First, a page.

Trends and Reinterventions in the Surgical Management of Stress Urinary Incontinence among Female Medicare Beneficiaries Academic Article uri icon


MeSH Major

  • Pelvic Floor
  • Postoperative Complications
  • Prostatectomy
  • Urinary Incontinence


  • © 2016 American Urological Association Education and Research, Inc.Introduction: We compare the use of bulking agents and slings for the treatment of stress urinary incontinence among female Medicare beneficiaries. Methods: We analyzed data from a 5% national random sample of Medicare claims from 2000 to 2011. Female beneficiaries who underwent a sling or bulking agent procedure were identified based on CPT-4 and ICD-9 procedure codes. Statistical analysis for categorical data determined differences in the distribution of patient demographics and comorbidities. The 90-day adverse events and reinterventions were compared between treatment groups. Time to event analysis was used to determine freedom from reintervention after therapy. Results: We identified 21,134 and 3,475 patients treated with sling and bulking procedures, respectively. There was a 29.7% increase in the number of sling procedures and a 59.5% decrease in bulking procedures from 2001 to 2011. Patients treated with bulking agents had higher rates of diabetes, cardiovascular disease, heart failure and renal failure (p <0.01). The 90-day adverse events after both procedures were rare, with the exception of urinary retention, which was increased in women treated with a sling but frequent in both groups (sling 11.3%, bulking agent 8.4%; p <0.01). A smaller proportion of patients who underwent sling surgery had reinterventions (repeat sling 7.4%, bulking agent 38.2%; p <0.01). Overall 53.2% of the patients treated with a sling and 76.3% treated with bulking agents who underwent subsequent procedures were treated with the same procedure at the first intervention. Conclusions: Sling and bulking procedures are safe in terms of short-term performance, although the rates of retention were high in both groups. Patients treated with reinterventions tend to repeat the same therapy instead of converting to another procedure.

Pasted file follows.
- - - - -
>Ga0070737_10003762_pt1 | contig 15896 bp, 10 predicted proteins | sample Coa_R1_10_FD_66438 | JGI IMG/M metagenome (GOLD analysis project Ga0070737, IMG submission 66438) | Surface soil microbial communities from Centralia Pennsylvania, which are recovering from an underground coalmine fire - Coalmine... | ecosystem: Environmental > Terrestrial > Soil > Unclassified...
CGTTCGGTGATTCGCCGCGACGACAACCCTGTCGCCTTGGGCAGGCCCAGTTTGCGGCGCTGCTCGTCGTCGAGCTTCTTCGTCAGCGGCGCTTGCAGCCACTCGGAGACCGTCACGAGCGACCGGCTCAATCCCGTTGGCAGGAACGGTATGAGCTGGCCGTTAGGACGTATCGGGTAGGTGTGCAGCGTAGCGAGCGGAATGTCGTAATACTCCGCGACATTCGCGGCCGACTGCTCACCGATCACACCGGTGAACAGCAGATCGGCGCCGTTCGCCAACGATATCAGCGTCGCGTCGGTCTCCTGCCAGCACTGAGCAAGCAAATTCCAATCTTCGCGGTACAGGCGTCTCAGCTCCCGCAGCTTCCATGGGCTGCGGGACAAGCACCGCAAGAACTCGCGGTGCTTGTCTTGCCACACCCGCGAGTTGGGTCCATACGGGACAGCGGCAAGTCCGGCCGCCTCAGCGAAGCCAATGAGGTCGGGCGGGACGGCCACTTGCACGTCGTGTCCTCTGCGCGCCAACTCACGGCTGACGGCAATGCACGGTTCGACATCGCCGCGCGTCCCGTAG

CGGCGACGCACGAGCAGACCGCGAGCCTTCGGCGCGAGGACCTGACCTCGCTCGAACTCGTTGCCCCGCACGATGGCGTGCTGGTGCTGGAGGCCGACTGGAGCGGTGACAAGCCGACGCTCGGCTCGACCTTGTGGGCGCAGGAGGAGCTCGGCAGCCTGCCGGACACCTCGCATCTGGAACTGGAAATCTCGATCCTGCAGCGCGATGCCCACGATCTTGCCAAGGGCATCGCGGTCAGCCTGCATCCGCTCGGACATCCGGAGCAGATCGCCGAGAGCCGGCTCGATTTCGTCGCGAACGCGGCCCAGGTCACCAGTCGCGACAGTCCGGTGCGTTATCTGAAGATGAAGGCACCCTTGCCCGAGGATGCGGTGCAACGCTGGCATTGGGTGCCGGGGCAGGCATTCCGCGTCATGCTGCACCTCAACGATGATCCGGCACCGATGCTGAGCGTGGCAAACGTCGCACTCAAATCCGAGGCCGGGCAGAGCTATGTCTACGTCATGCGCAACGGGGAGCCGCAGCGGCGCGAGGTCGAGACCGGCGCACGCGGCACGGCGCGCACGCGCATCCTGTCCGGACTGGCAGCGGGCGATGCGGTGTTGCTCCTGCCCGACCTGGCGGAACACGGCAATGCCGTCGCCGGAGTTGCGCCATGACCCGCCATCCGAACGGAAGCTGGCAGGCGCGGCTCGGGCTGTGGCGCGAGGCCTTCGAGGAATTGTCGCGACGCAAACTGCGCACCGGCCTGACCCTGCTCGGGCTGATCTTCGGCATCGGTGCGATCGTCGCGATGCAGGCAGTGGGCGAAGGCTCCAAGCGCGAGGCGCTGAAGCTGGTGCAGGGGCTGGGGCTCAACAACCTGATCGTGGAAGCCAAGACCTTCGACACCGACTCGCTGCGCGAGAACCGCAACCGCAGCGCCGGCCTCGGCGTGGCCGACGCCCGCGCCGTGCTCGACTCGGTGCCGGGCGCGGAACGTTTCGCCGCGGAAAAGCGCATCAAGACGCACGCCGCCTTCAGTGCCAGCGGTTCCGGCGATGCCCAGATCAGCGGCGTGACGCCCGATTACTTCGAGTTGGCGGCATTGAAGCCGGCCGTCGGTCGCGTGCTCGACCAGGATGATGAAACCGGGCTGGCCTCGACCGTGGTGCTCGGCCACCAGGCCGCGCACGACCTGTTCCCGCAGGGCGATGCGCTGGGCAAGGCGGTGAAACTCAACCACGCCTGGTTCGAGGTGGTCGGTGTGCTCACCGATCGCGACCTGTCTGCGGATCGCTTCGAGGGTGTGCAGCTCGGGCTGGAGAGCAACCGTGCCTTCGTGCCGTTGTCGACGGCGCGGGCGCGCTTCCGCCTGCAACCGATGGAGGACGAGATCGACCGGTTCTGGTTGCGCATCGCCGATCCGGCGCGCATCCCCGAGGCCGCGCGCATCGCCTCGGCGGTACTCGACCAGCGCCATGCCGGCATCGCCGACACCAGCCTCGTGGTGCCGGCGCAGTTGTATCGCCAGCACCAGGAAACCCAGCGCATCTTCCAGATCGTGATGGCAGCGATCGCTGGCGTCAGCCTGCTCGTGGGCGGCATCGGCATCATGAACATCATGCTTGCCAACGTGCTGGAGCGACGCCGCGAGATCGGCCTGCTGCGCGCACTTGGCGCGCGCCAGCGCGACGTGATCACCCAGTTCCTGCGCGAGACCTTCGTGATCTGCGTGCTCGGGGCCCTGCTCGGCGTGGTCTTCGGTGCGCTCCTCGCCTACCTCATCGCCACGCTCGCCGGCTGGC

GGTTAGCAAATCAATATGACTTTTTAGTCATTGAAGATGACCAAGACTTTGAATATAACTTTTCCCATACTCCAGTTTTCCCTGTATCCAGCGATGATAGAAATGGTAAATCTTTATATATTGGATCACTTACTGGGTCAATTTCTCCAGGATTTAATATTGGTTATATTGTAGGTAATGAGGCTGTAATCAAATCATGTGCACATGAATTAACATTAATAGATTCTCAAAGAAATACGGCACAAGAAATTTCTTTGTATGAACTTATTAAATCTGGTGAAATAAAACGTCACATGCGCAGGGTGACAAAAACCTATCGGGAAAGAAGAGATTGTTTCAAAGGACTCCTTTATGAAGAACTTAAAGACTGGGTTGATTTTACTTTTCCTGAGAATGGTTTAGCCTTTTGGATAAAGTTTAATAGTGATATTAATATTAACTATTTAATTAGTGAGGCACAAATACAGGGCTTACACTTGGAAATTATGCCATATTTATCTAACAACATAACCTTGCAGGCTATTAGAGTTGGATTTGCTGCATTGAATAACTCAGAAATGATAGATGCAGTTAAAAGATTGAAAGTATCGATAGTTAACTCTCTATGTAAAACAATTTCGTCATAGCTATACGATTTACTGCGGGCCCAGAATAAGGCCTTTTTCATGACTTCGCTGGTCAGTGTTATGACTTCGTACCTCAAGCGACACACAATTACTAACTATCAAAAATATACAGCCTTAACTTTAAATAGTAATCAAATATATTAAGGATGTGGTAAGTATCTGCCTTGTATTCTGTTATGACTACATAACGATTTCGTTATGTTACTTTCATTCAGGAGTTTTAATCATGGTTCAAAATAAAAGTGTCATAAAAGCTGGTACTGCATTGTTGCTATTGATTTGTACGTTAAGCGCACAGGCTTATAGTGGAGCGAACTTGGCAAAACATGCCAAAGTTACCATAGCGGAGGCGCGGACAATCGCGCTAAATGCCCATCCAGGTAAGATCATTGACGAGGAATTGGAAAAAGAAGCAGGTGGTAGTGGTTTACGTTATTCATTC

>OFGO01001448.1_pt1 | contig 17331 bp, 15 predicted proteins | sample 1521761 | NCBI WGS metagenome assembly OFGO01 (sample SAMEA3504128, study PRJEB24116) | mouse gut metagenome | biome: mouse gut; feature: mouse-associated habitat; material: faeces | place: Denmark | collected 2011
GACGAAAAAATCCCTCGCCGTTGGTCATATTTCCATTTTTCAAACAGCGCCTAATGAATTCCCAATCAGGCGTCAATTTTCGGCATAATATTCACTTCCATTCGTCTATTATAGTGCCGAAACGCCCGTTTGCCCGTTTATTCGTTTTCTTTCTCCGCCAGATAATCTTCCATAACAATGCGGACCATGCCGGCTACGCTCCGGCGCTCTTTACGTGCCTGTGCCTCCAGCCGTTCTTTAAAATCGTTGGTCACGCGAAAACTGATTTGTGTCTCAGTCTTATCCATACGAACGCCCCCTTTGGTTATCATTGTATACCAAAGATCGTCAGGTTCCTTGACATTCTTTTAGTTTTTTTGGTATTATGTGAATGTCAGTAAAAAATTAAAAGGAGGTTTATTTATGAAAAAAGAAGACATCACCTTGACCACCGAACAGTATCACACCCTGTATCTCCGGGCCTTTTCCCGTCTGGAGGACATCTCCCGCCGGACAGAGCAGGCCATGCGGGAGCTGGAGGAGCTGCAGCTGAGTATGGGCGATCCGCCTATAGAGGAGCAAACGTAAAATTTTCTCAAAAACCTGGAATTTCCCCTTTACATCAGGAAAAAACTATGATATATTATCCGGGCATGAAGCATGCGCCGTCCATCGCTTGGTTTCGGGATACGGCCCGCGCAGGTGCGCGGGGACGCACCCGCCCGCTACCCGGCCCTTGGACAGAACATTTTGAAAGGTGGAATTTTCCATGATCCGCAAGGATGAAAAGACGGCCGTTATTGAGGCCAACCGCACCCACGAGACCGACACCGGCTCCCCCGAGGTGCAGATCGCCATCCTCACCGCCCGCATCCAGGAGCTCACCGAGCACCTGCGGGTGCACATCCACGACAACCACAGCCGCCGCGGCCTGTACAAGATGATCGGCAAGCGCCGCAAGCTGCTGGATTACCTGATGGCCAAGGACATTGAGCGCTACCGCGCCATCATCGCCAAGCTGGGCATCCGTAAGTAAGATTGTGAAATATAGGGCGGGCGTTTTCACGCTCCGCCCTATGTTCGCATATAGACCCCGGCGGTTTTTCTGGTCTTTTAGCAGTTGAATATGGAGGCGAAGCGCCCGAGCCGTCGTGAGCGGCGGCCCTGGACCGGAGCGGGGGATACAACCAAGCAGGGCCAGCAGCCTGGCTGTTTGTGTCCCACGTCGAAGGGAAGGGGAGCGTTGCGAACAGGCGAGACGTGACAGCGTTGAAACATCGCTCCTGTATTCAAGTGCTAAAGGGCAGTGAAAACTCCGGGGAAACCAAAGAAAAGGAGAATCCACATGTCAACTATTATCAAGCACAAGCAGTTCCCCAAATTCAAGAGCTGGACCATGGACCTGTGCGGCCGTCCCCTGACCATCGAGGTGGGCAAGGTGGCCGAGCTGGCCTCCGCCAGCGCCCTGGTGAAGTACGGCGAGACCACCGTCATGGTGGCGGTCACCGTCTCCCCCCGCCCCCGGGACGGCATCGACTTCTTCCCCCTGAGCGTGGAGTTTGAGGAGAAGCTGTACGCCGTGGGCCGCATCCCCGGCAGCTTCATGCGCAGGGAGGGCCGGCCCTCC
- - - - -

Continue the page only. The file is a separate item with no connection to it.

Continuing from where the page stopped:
publication date

  • January 2016



  • Academic Article


Digital Object Identifier (DOI)

  • 10.1016/j.urpr.2015.08.008